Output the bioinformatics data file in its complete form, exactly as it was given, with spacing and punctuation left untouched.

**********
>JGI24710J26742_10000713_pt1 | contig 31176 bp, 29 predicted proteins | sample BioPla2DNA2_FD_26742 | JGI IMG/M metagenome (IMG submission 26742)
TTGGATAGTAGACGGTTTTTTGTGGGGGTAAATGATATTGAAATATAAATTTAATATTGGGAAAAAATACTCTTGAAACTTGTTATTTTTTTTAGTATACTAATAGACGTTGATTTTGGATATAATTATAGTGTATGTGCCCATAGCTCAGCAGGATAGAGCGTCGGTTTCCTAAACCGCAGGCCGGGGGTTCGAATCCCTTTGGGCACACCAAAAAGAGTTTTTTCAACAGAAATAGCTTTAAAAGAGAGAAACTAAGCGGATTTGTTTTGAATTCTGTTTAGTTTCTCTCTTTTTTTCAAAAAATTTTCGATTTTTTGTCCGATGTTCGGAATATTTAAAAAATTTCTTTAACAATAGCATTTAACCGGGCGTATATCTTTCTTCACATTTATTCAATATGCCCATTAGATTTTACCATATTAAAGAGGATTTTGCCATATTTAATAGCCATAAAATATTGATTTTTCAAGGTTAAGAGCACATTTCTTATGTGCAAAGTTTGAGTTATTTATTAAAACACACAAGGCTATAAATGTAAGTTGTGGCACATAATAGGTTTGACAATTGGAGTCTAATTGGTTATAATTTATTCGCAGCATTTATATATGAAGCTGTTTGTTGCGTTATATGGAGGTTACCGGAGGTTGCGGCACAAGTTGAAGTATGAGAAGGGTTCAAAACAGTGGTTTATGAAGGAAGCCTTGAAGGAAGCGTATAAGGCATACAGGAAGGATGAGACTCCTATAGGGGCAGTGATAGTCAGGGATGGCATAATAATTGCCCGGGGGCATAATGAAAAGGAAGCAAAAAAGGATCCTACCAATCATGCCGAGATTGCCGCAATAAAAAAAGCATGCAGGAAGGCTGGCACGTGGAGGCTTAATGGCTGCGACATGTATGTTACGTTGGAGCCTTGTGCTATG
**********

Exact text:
>JGI24710J26742_10000713_pt1 | contig 31176 bp, 29 predicted proteins | sample BioPla2DNA2_FD_26742 | JGI IMG/M metagenome (IMG submission 26742)
TTGGATAGTAGACGGTTTTTTGTGGGGGTAAATGATATTGAAATATAAATTTAATATTGGGAAAAAATACTCTTGAAACTTGTTATTTTTTTTAGTATACTAATAGACGTTGATTTTGGATATAATTATAGTGTATGTGCCCATAGCTCAGCAGGATAGAGCGTCGGTTTCCTAAACCGCAGGCCGGGGGTTCGAATCCCTTTGGGCACACCAAAAAGAGTTTTTTCAACAGAAATAGCTTTAAAAGAGAGAAACTAAGCGGATTTGTTTTGAATTCTGTTTAGTTTCTCTCTTTTTTTCAAAAAATTTTCGATTTTTTGTCCGATGTTCGGAATATTTAAAAAATTTCTTTAACAATAGCATTTAACCGGGCGTATATCTTTCTTCACATTTATTCAATATGCCCATTAGATTTTACCATATTAAAGAGGATTTTGCCATATTTAATAGCCATAAAATATTGATTTTTCAAGGTTAAGAGCACATTTCTTATGTGCAAAGTTTGAGTTATTTATTAAAACACACAAGGCTATAAATGTAAGTTGTGGCACATAATAGGTTTGACAATTGGAGTCTAATTGGTTATAATTTATTCGCAGCATTTATATATGAAGCTGTTTGTTGCGTTATATGGAGGTTACCGGAGGTTGCGGCACAAGTTGAAGTATGAGAAGGGTTCAAAACAGTGGTTTATGAAGGAAGCCTTGAAGGAAGCGTATAAGGCATACAGGAAGGATGAGACTCCTATAGGGGCAGTGATAGTCAGGGATGGCATAATAATTGCCCGGGGGCATAATGAAAAGGAAGCAAAAAAGGATCCTACCAATCATGCCGAGATTGCCGCAATAAAAAAAGCATGCAGGAAGGCTGGCACGTGGAGGCTTAATGGCTGCGACATGTATGTTACGTTGGAGCCTTGTGCTATG